As it has been in the previous 4 classes I have completed in my TL-DL program, I certainly could not have done this without my classmates and for that I am very grateful. Sure much of our learning takes place from our professional reading, research and experimentation, but the conversations that take place in our discussions on Web CT (or whatever the official name of it is these days) are truly some of the most valuable and memorable moments in the class.
I really enjoy the non-threatening manner in which our formal and non-formal discussions take place. Upon beginning the class, many of us are complete strangers and find out a small glimpse of whom each person is through their introduction posted in the first week. By the end of the course, as a direct result from following classmate’s blogs, I have gained a much better understanding about the person behind the words. The voice that each class member has conveyed in their blog and discussion postings has given us a glimpse into their personality, style, work ethic & tendencies, style of learner, and professionalism that makes them the unique individual they are. I am always amazed by the amount of work, research and thoroughness that individuals put into their on-line conversations. It always gives me something to strive towards and makes me think just a little deeper.
There have been no shortage of “hmmm….I hadn’t thought of that”, or “I’m going to have to look into that a little further” moments in every inquiry discussion we have explored. It is interesting to see how different individuals look at, interpret and guide their discussions in their own way. For example, the “Getting and staying organized in the web 2.0 environment” was looked at through a different lens for everyone. From tags, to tools, to RSS, to digital devices, each individual was eager to share their challenges, frustrations, successes and learning’s so others could learn.
WOW! Where do I start? I could spend my entire Christmas holidays going through everyone’s blog in great detail (but I won’t) to see what else I could be doing and how I could improve my teaching and library program from what they have learned, experienced and shared. Thankfully I have access to these amazing resources that everyone created so I can access them as I need (and I’m sure I’ll need them). The honesty and thoroughness in which classmates constructed and posted their blogs will surely save my sanity (at times) down the road. I have a flood of ideas from my own experimentation in each of the web 2.0 tools and probably a million more ideas from how others see each of the tools being used in schools for both student learning and teacher learning. It was very interesting to see how teachers and t-l’s at all different levels (from early elementary to adult ed) had some similar learning implications for some tools as well as completely different implications for other tools. The context in which we use each web 2.0 tool may vary, but the ability for each tool to impact and improve what we do, is certainly common to all.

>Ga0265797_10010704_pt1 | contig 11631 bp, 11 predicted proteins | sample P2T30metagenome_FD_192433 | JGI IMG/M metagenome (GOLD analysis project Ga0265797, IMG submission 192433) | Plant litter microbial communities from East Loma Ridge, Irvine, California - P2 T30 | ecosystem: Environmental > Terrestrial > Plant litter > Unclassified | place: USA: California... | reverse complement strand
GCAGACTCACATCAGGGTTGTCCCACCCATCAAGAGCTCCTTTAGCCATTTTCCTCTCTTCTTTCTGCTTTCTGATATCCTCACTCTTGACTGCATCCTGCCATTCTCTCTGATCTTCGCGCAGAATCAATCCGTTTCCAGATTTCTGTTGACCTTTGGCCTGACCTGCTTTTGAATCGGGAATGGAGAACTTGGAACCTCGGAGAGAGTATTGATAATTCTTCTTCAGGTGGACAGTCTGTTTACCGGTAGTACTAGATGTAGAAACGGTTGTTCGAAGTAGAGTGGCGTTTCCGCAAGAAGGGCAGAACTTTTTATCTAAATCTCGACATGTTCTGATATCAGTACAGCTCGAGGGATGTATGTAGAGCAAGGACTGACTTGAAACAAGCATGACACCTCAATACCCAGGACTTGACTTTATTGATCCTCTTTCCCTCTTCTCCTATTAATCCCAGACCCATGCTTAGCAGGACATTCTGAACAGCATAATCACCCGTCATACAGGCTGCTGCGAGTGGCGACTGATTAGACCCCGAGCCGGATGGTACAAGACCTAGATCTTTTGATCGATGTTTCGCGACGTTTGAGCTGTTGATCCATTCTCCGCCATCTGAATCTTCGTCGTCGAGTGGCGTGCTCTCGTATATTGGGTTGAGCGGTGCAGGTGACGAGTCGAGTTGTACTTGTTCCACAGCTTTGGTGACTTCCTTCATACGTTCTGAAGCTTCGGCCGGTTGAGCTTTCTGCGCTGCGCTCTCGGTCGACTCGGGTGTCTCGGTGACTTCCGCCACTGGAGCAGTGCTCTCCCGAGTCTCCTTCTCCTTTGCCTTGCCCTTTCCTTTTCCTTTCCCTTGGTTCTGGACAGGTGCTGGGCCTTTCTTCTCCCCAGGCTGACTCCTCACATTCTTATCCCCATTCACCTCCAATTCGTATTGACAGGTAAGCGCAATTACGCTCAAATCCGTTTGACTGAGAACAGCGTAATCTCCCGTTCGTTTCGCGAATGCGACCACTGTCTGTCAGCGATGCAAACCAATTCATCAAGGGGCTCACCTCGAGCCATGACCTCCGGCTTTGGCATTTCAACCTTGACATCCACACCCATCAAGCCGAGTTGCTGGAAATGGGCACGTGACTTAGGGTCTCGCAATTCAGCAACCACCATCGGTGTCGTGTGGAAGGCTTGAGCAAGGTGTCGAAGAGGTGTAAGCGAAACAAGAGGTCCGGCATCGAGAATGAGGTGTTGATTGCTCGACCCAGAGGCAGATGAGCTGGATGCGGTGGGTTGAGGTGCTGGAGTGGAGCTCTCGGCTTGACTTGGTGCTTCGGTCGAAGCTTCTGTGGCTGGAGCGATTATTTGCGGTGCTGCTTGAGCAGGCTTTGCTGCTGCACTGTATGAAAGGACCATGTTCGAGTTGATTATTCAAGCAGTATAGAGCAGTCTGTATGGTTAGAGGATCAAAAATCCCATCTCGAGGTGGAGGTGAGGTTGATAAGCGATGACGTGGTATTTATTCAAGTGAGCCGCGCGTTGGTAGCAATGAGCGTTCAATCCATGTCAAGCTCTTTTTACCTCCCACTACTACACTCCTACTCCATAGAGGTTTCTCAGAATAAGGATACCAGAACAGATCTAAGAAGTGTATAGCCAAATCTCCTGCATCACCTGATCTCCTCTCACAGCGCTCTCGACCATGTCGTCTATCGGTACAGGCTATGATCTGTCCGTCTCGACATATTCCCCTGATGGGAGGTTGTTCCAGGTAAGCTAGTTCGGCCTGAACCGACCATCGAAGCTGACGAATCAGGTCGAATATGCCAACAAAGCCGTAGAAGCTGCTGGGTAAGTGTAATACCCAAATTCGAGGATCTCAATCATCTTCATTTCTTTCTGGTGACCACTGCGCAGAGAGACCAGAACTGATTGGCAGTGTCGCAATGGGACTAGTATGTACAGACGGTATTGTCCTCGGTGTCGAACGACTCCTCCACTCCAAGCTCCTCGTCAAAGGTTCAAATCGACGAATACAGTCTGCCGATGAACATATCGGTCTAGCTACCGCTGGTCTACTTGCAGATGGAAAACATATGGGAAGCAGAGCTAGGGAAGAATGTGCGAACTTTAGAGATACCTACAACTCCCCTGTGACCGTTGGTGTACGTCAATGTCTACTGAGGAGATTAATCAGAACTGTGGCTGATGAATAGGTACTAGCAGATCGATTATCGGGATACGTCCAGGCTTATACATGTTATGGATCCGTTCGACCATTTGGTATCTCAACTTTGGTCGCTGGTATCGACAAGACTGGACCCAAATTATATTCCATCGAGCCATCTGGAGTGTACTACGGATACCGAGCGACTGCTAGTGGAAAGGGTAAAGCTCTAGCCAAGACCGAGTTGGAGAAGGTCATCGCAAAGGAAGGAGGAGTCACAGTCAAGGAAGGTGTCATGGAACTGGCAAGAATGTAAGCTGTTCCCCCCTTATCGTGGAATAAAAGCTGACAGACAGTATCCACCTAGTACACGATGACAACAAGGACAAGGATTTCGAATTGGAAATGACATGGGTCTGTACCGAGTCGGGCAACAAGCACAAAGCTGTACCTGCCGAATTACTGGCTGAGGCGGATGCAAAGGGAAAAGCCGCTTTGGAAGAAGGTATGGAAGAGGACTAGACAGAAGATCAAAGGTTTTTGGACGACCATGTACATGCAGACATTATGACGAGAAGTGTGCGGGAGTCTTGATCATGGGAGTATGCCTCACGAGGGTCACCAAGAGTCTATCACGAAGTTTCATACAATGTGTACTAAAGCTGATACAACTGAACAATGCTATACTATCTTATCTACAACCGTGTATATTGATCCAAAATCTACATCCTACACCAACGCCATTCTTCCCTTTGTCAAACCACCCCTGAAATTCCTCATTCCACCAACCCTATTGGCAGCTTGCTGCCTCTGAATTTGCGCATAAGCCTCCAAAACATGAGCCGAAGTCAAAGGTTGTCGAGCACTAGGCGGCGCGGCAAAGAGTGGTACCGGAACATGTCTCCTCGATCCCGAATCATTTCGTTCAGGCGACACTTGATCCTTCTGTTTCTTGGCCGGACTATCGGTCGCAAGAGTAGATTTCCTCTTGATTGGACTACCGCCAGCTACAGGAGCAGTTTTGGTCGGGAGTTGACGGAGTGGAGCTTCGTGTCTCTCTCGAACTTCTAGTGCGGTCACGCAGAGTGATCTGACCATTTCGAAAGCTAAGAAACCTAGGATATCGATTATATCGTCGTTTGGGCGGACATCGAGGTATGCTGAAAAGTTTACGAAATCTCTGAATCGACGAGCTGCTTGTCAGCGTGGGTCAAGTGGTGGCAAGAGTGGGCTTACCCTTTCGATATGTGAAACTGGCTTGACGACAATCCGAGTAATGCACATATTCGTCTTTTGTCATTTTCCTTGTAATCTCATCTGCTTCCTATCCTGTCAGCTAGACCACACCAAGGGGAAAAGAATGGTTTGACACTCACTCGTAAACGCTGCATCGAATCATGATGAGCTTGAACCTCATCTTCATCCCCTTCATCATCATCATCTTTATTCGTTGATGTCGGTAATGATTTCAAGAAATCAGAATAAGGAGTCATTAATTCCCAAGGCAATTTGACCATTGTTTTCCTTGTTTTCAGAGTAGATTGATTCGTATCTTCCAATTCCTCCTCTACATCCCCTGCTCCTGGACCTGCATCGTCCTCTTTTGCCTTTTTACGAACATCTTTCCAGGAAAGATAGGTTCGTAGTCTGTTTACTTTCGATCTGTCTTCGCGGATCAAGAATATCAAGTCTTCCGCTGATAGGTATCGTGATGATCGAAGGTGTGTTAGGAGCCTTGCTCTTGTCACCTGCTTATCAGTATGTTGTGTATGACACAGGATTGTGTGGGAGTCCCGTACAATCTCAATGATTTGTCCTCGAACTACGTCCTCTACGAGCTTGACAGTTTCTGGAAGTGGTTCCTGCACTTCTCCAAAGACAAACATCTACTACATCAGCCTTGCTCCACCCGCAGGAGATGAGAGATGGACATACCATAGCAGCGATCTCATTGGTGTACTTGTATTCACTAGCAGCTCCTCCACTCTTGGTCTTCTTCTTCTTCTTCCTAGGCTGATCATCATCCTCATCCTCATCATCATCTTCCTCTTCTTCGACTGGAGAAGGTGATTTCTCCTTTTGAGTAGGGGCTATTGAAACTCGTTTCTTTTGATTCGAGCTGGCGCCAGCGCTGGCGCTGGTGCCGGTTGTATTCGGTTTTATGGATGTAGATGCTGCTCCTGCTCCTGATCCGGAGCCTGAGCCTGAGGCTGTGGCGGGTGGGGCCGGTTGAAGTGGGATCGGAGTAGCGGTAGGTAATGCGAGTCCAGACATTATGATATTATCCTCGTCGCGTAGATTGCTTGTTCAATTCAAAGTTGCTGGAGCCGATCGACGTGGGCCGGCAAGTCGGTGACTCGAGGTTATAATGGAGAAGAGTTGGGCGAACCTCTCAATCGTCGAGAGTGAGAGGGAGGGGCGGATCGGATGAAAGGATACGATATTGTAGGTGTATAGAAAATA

THANK YOU, THANK YOU, THANK YOU!!!
What else is to say other than a huge thanks to everyone in the class who has made this an enjoyable and rewarding journey. Thanks Joanne for leading us in a very worthwhile exploration of how technology can and is shaping our educational system and personal lives today and in the future! I know that I wouldn’t have made the time to learn about some of these tools without this experience. Now I can’t imagine not teaching students how to use an application such as Voice Thread in my teaching!!
That’s it for now, but there’s more to come so hang tight!
Sunday, November 30, 2008
1. Each teacher at our school has the space on our school webpage to have a class webpage and when this was created, each teacher also was given a blog page to link to their class webpage. The nature of this blog is to simply post information for the public/students to learn about what is going on in the classroom. The only people that are able to comment on this are those who have access to edit the school website. This is simple blogging. However, from here, teachers may branch out to include students in blogging by introducing them to sites such as class blogmeister.com, blogspot.com, or edublog (other blogs could be used as well).
2. You can start small and expand your blog as your comfort level grows. Teachers may use a blog as a posting of informational items to begin and then expand it to collaborate with peers, have students respond to blogs, have students create and post blogs, etc. The possibilities are nearly endless but it doesn’t have to be too complex in order to achieve the purpose that the teacher sets out.